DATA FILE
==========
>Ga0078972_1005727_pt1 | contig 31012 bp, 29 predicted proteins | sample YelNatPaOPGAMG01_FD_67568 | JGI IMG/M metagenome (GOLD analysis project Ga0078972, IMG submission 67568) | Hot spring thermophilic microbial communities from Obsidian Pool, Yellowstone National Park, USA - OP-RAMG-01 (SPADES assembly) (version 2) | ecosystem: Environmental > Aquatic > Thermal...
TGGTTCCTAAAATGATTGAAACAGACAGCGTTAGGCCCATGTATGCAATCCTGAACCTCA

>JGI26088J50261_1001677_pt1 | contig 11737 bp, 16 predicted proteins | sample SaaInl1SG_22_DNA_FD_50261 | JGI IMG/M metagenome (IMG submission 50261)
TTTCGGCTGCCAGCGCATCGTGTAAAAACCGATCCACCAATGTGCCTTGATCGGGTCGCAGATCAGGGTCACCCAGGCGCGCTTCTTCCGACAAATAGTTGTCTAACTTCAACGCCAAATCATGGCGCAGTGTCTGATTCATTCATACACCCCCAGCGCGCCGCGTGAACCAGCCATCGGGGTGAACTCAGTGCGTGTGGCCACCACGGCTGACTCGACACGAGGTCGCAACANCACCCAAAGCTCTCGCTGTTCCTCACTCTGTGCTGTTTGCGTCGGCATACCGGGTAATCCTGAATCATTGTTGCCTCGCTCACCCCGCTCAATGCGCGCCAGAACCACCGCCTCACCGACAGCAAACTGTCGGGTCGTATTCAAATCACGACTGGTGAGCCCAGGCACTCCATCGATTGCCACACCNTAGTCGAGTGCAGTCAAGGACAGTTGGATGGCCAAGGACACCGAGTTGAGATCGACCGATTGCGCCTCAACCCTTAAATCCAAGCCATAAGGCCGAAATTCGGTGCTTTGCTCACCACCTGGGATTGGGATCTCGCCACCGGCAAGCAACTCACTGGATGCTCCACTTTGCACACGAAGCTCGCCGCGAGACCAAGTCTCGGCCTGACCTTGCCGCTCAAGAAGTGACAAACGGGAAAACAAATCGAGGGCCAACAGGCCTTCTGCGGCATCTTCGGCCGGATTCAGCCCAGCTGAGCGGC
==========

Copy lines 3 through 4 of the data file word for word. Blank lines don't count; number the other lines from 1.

>JGI26088J50261_1001677_pt1 | contig 11737 bp, 16 predicted proteins | sample SaaInl1SG_22_DNA_FD_50261 | JGI IMG/M metagenome (IMG submission 50261)
TTTCGGCTGCCAGCGCATCGTGTAAAAACCGATCCACCAATGTGCCTTGATCGGGTCGCAGATCAGGGTCACCCAGGCGCGCTTCTTCCGACAAATAGTTGTCTAACTTCAACGCCAAATCATGGCGCAGTGTCTGATTCATTCATACACCCCCAGCGCGCCGCGTGAACCAGCCATCGGGGTGAACTCAGTGCGTGTGGCCACCACGGCTGACTCGACACGAGGTCGCAACANCACCCAAAGCTCTCGCTGTTCCTCACTCTGTGCTGTTTGCGTCGGCATACCGGGTAATCCTGAATCATTGTTGCCTCGCTCACCCCGCTCAATGCGCGCCAGAACCACCGCCTCACCGACAGCAAACTGTCGGGTCGTATTCAAATCACGACTGGTGAGCCCAGGCACTCCATCGATTGCCACACCNTAGTCGAGTGCAGTCAAGGACAGTTGGATGGCCAAGGACACCGAGTTGAGATCGACCGATTGCGCCTCAACCCTTAAATCCAAGCCATAAGGCCGAAATTCGGTGCTTTGCTCACCACCTGGGATTGGGATCTCGCCACCGGCAAGCAACTCACTGGATGCTCCACTTTGCACACGAAGCTCGCCGCGAGACCAAGTCTCGGCCTGACCTTGCCGCTCAAGAAGTGACAAACGGGAAAACAAATCGAGGGCCAACAGGCCTTCTGCGGCATCTTCGGCCGGATTCAGCCCAGCTGAGCGGC